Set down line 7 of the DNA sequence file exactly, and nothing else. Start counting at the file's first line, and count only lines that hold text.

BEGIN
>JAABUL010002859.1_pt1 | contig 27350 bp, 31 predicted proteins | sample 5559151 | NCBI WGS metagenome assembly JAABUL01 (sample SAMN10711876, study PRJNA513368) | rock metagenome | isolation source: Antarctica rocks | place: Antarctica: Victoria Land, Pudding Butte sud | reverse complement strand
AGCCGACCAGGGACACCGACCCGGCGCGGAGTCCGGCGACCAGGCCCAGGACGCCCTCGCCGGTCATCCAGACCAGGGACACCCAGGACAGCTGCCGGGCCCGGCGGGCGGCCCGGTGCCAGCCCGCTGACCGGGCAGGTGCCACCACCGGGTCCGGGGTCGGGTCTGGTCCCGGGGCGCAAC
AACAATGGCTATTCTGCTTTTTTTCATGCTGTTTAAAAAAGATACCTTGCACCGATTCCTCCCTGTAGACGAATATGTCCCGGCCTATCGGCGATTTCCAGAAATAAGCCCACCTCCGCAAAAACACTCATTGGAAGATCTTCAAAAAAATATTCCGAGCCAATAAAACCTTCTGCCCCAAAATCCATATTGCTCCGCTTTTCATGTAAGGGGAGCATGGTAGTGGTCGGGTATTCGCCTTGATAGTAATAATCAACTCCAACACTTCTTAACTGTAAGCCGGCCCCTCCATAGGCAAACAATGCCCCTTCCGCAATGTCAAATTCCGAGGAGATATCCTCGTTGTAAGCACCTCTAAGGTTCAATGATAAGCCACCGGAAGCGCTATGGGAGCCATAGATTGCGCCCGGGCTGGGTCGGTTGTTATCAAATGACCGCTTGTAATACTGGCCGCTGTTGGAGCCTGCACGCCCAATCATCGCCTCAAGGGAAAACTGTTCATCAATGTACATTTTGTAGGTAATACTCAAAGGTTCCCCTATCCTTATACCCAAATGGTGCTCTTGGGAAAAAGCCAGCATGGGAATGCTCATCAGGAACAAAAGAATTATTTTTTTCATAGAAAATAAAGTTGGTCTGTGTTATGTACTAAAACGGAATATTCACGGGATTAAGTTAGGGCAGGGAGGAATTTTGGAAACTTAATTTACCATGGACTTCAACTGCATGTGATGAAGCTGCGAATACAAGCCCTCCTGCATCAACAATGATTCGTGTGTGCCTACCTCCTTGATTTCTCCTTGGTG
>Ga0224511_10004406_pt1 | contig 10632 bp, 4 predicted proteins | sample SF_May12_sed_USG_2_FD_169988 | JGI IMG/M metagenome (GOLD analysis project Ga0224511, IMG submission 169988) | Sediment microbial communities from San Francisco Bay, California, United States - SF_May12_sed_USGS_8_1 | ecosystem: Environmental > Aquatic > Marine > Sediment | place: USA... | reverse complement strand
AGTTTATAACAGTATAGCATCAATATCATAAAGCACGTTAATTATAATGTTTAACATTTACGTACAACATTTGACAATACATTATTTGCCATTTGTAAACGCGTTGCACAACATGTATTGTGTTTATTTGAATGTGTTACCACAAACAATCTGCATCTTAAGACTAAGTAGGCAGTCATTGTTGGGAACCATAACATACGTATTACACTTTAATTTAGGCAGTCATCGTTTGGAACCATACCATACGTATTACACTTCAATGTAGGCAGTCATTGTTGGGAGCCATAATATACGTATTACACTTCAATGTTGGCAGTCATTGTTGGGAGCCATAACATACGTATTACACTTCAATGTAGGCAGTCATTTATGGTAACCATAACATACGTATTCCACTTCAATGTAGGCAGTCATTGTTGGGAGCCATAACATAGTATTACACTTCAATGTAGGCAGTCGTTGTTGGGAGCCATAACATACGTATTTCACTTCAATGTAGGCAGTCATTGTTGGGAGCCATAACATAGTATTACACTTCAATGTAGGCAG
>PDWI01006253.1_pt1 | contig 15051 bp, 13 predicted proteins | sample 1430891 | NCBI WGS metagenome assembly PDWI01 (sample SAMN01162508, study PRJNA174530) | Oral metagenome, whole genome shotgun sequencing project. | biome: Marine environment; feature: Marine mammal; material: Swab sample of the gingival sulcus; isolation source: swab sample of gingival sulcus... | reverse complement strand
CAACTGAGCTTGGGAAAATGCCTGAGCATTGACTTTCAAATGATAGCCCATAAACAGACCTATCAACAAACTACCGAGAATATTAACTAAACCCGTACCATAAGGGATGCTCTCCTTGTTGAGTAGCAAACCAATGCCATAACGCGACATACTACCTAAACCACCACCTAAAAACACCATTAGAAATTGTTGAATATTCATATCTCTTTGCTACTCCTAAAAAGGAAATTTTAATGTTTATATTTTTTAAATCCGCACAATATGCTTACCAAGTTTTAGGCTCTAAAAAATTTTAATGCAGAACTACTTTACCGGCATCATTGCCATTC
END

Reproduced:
CAACTGAGCTTGGGAAAATGCCTGAGCATTGACTTTCAAATGATAGCCCATAAACAGACCTATCAACAAACTACCGAGAATATTAACTAAACCCGTACCATAAGGGATGCTCTCCTTGTTGAGTAGCAAACCAATGCCATAACGCGACATACTACCTAAACCACCACCTAAAAACACCATTAGAAATTGTTGAATATTCATATCTCTTTGCTACTCCTAAAAAGGAAATTTTAATGTTTATATTTTTTAAATCCGCACAATATGCTTACCAAGTTTTAGGCTCTAAAAAATTTTAATGCAGAACTACTTTACCGGCATCATTGCCATTC